Arts and Culture

Savage Rose Classical Theatre Company is preparing for their eighth season–one that’s all about reinventing familiar stories and techniques, while preserving the integrity of classic language.

“I think what people tend to be a little nervous about when they think about classical is that, ‘Oh, it’s too hard to understand or it’s Old English,’” says Kelly Moore, the artistic director of Savage Rose. “And it can be a little challenging when you’re not used to it, but I think it’s a matter of getting it into your ear and listening.”

Moore says that the company’s programming for this season–as well as past seasons– concentrates on truly bringing the words and the language to the forefront and letting the text speak for itself.

“Things like Shakespeare and Jacobean dramas–those early works–can really let the words do the work, and for actors it presents a really interesting challenge of getting into the psychology of what the language is telling you,” said Moore.

The company’s upcoming productions provide plenty of opportunity to let the original language shine–starting this Sunday with their “Words, Words, Words” series (catch the “Hamlet” reference?) in which actors do a stage reading of a play. Moore says they typically choose a more obscure work for this series.

“We’ll be reading a play called the ‘The History and Fall of Caius Marius’ by Thomas Otway, which I’m sure very few people have heard of, but it is from 1680 and it is a mash-up of Shakespeare’s “Romeo and Juliet” and a story of parallel lives by Plutarch,” she says.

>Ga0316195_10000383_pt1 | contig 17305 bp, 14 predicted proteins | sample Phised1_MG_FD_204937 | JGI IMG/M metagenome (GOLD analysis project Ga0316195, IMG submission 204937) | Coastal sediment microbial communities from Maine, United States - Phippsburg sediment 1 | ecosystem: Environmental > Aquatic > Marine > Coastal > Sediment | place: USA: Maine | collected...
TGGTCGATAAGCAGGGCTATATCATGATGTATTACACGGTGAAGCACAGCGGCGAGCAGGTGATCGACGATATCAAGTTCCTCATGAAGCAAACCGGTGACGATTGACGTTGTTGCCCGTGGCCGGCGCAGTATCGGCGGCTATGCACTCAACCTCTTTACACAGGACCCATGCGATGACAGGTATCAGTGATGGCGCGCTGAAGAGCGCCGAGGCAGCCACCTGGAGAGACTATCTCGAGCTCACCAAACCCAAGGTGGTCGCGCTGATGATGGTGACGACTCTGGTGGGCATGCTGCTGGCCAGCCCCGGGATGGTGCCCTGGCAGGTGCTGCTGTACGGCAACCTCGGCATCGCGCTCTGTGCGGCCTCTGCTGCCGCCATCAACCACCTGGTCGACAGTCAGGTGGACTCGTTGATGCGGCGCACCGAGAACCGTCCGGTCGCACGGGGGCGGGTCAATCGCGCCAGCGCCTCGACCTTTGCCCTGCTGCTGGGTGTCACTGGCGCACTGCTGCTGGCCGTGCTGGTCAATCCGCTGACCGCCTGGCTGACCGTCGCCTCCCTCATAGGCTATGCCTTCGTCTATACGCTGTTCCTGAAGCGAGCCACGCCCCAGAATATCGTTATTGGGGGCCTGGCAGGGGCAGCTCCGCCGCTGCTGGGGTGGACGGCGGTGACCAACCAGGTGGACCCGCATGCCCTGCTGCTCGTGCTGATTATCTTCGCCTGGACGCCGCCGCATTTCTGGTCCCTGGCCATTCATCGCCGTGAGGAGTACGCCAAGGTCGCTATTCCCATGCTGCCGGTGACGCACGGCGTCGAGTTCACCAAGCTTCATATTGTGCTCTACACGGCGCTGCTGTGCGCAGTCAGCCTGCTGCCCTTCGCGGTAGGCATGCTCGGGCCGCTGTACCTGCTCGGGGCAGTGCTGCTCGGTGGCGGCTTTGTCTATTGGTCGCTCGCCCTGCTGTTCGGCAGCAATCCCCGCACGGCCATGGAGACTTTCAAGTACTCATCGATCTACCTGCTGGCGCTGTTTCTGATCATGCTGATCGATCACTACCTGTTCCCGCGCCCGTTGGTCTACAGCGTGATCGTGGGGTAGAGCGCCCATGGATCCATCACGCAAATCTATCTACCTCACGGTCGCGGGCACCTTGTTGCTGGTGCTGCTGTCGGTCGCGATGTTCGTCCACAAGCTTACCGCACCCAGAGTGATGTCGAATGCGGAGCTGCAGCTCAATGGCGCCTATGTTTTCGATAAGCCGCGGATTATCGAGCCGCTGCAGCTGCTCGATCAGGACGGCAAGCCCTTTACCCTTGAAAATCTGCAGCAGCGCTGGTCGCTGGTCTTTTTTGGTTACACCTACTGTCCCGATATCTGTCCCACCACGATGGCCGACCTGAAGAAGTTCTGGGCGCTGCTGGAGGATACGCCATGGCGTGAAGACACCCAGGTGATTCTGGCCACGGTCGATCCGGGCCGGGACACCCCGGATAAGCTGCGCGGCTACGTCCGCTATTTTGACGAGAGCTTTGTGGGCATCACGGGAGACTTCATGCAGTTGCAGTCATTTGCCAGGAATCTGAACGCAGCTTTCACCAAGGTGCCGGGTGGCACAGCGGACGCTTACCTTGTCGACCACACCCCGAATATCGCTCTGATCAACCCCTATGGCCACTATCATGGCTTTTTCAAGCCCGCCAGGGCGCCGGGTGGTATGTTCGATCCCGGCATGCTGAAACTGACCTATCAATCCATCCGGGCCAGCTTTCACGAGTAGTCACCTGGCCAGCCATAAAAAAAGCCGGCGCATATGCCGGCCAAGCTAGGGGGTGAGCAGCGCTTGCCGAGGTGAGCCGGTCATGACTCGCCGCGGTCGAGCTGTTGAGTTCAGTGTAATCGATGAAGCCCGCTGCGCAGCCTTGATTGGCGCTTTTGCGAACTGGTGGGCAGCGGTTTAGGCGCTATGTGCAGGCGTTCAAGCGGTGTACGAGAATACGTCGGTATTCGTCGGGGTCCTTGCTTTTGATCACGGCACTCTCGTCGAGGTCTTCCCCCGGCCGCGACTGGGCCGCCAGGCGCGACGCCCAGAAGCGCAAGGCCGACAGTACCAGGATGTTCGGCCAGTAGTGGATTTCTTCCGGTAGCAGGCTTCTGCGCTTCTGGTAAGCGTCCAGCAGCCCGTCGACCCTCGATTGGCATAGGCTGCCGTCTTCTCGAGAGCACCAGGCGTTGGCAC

The play is about two senators, Metellus and Marius Senior, fighting for political control. Metellus represents the old nobility, but the followers of Marius regard him as a shameful patrician. Marius Senior is a newcomer, having held power for a very short time, and Metellus wants to keep Marius Senior from continuing as a senator. After a series of physical confrontations and a heated power struggle, Marius Senior and his men are exiled. Caught in the political struggle between their fathers are two young lovers.

“And [the play] literally does use “Romeo and Juliet,” and many of the recognizable plot points from that work and it’s really funny to watch it all play out,” Moore says.

The second installment of the “Words” series is a 1921 play called “R.U.R.” by Karel Capek.

The play begins in a factory that makes artificial people, called roboti (robots), out of synthetic organic matter. They are not exactly robots by the current definition of the term; these creatures are closer to the modern idea of cyborgs, androids or even clones, as they may be mistaken for humans and can think for themselves. They seem happy to work for humans at first, but that changes, and a hostile robot rebellion leads to the extinction of the human race.

In addition to the “Words” series, Savage Rose has two mainstage productions slated for later in the season: a three-person, 90-minute adaptation of Dostoyevsky’s novel “Crime and Punishment” and Lewis Carol’s “Alice and Wonderland.”

Finally, the company is an unorthodox radio play version of “Titus Andronicus,” which Moore hopes that they will turn into a podcast.

“The season is kind of on a theme of adaptation,” Moore says. “‘Titus’ is being adapted into a radio play so it’s different presentation for that play, and then ‘Crime and Punishment’ and ‘Alice and Wonderland’ are stage adaptations of literary classics.’”

The Savage Rose Theatre Company begins its new season this Sunday, May 15, at Vault 1031. More information is available here